The address of the society states that, “from observations lately made (chiefly in the neighbourhood of Norwich), it has been ascertained, that, amongst the poor families, containing individuals who have been taught to read, a very great proportion are without either Bibles or Testaments; and it is supposed, upon the most moderate calculation, that there are at least 10,000 families in the county in this truly lamentable condition. The question, therefore, here agitated, is not, whether it be right to instruct the oor, if that can be a question; but whether it be not our duty to give instruction already received its proper direction.—The Committee trust, that a consideration of the important facts here detailed, will be sufficient, with the Divine blessing, to insure the Norfolk and Norwich Auxiliary Bible Society the support and patronage of all within the limits of this county, who wish. well to the best interests of their neighbours, and the great cause of truth upon earth.”
the High wycom he auxilian y E1ble - society.
A meeting was held on the 26th inst. at Wycombe (Bucks), for the purpose of forming an Auxiliary Bible Society, in co-operation with the British and Foreign Bible Society, which was most numerously and respectably attended. Viscount Mahon having been called to the chair, delivered a very able and impressive speech, detailing the reasons for such an institution as it was proposed to foriu; and concluded by reading letters from several persons of distinction, among whom were the Marquis of Buckingham, and Lords Carrington and Grenville, expressing their approbation of the measure, and their regret at not being able to attend. The Vicar of Wycombe, the Rev. W. Pryce, then noved a string ef Resolutions, after prefacing them by au address characterized by neatness, piety, and feeling. The London secretaries were then called upon, and Messrs. Steinkopf and Hughes, having been introduced by the Rev. Mr. Owen, laid open more particularly the character and proceedings of the parent society and her auxiliaries. The several votes of thanks were moved by Sir Thomas Baring, member for the town; R. Lowndes, Esq. member for the county; the Rev. Messrs. Scott, Marsh, &c. with appropriate and animated addresses. The thanks to the London secre. taries were acknowledged by the Rev. Mr. Owen,who took that occasion of corroborating the statements made by the several speakers who had preceded him, and delineated the characteristic features of the institution, and the honourable attitude in which it placed Great Britain, as extending the everlasting Gospel to every nation and kindred and tongue and people. Nothing could exceed the harmony and Christian feeling which per
vaded the meeting. The Marquis of Buckingham was appointed president of the Auxiliary Society;-the Lords Carrington, Mahon, Grenville, Gardner, Cardigan, and Hampden; Sir Thomas Baring, and Sir E. Dashwood King, barts.; and W. Lowndes, Esq. M. P., vice-presidents, &c. Upwards of 400s. were subscribed before the conpany left the room.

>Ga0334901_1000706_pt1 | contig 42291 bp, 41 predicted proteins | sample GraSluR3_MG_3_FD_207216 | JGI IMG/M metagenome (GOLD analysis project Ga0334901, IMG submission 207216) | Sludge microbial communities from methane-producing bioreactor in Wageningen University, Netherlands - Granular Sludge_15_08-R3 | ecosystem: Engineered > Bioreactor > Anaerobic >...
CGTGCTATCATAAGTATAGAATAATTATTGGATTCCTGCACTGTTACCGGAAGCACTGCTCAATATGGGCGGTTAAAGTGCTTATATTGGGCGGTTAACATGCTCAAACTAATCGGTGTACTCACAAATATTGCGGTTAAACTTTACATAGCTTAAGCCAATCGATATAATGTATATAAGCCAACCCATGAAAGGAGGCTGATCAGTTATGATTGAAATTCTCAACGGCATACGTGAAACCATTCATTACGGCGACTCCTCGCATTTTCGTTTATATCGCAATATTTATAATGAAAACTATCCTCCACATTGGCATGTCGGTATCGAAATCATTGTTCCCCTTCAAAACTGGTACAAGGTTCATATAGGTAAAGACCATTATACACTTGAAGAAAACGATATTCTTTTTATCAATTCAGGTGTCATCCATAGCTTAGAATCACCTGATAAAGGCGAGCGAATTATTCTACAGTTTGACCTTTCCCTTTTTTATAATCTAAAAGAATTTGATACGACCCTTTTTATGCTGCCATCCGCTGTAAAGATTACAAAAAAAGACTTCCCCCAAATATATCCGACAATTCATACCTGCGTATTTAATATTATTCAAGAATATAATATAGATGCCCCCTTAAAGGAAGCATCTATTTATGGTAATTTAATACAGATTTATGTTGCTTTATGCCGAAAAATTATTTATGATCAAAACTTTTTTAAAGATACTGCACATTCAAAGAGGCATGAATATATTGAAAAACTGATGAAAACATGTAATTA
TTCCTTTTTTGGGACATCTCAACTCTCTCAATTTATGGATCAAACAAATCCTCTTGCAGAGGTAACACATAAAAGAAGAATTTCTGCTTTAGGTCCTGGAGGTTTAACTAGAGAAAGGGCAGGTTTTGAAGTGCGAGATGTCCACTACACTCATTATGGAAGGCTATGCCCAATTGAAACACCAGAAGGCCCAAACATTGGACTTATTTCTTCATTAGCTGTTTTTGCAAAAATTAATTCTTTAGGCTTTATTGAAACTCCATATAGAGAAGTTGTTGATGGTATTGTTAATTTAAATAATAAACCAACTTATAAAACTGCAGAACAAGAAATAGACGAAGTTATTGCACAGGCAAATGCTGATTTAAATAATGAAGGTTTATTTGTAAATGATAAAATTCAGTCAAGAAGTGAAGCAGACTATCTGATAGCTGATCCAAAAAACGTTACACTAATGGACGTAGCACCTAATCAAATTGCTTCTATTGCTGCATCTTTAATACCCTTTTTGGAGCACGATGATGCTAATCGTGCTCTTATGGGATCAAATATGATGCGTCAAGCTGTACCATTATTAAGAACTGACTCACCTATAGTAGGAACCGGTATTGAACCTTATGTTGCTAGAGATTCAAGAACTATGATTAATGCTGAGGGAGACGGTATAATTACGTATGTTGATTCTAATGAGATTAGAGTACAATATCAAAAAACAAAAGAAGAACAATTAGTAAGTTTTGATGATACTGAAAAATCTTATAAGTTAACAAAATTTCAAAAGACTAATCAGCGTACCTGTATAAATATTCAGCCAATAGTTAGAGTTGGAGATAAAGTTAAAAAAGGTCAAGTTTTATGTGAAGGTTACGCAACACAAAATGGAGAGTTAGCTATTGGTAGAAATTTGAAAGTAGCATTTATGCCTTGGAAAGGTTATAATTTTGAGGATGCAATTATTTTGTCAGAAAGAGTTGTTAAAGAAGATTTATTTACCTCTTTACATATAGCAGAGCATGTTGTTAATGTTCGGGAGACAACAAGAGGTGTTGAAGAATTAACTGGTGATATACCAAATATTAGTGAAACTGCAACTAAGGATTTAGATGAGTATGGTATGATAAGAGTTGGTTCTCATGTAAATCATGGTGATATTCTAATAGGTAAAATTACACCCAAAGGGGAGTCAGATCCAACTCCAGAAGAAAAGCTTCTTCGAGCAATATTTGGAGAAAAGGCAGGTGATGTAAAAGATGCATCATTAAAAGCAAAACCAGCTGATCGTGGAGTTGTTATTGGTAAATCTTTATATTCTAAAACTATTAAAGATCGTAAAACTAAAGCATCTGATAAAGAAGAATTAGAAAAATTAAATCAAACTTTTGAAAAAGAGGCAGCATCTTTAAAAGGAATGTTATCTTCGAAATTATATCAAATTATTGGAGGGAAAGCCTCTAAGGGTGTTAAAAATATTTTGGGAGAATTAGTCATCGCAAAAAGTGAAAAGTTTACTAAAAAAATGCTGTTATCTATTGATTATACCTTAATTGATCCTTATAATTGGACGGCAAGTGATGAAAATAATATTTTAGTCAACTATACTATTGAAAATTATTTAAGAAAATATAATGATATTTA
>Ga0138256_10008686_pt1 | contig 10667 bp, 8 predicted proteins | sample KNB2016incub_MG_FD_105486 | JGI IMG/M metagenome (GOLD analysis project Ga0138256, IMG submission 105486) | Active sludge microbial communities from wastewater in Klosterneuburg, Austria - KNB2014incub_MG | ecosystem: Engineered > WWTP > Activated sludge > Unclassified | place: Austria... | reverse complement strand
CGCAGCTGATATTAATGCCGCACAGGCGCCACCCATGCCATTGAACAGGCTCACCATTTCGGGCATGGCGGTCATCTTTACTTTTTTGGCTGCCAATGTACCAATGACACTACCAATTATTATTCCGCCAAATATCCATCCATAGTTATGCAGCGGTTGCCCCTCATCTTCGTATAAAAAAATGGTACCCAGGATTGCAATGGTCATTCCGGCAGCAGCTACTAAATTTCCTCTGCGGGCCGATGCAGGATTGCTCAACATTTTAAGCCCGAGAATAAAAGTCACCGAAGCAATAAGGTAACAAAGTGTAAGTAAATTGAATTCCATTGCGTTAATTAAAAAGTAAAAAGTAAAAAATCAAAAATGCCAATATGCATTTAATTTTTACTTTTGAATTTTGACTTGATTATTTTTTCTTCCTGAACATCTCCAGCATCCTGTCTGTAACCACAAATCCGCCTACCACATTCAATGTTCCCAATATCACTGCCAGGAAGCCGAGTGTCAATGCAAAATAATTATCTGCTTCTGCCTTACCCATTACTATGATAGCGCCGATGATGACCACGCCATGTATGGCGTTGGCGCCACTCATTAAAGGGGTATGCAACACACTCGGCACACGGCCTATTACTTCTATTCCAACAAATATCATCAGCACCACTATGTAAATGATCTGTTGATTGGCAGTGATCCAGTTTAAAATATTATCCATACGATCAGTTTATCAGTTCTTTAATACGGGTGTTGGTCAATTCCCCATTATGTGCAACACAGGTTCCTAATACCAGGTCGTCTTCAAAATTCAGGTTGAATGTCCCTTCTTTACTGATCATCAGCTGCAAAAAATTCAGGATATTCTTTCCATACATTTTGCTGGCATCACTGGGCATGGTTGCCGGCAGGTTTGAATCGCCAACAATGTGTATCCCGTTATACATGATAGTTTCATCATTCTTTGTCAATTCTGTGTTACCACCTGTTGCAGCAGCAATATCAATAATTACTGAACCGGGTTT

We are happy to learn that the Bishop of Chichester has given his countenance to the Sussex Bible Society, by enrolling himself as a subscriber.
reducation or trir, poon.
We are happy to understand that a meet. ing has been held with a view to the formation of an institution for extending the benefits of Dr. Bell's plan of education as widely as possible throughout the kingdom. The meeting was attended by the Archbishop of Canterbury, the Bishop of London, and many other persons. A liberal subscription was immediately entered into.
Methodist conferex co.
The sixty-eighth annual Conference of the Preachers late in connection with the Rev. John Wesley, was held at Sheffield on the 29th of July last. The numbers in the society in Great Britain, this year, are stated to be 145,614, being an increase since the for. mer conference of 7617; in Ireland, 28,143, being an increase of 393; in the British dominions in North America, 1390; in the West ladies, 11,892, of whom only 425 are white persons, the rest coloured people and blacks; in the United States of Anerica, 170,000. In the course of the conference it is inquired, “Can any thing be done in order more effectually to promote family religion amous our people 3" To this it is answered, “We again earnestly ensorce upon all the people under our care, a conscientions and uniform attention to this important subject; and solemnly exhort them to maintain the practice of daily prayer in their houses; to have stated times allotted for this purpose; to fix their morning worship, for instance, just before breakfast, and their evening wo. ship just before supper; to make the daily reading of the holy Scriptures a constant part of their domestic devotion; to require not only some, but all the members of their re. spective families, to be present at the time of family worship; and to allow of no excuse. except in case of sickness, or other us. voidable emergencies; and once, at least in every week, to catechise their children and servants, and converse with thein individually on the business of religion. We require all our preachers to make particular inquiries into the state of family religion in their circuits; to enforce the duties abovementioned in the leaders' meetings, aud in the society meetings; and to speak on the subject closely and strongly to every class, in their quarterly visitatious of the societies.” Part is il REGISTERs.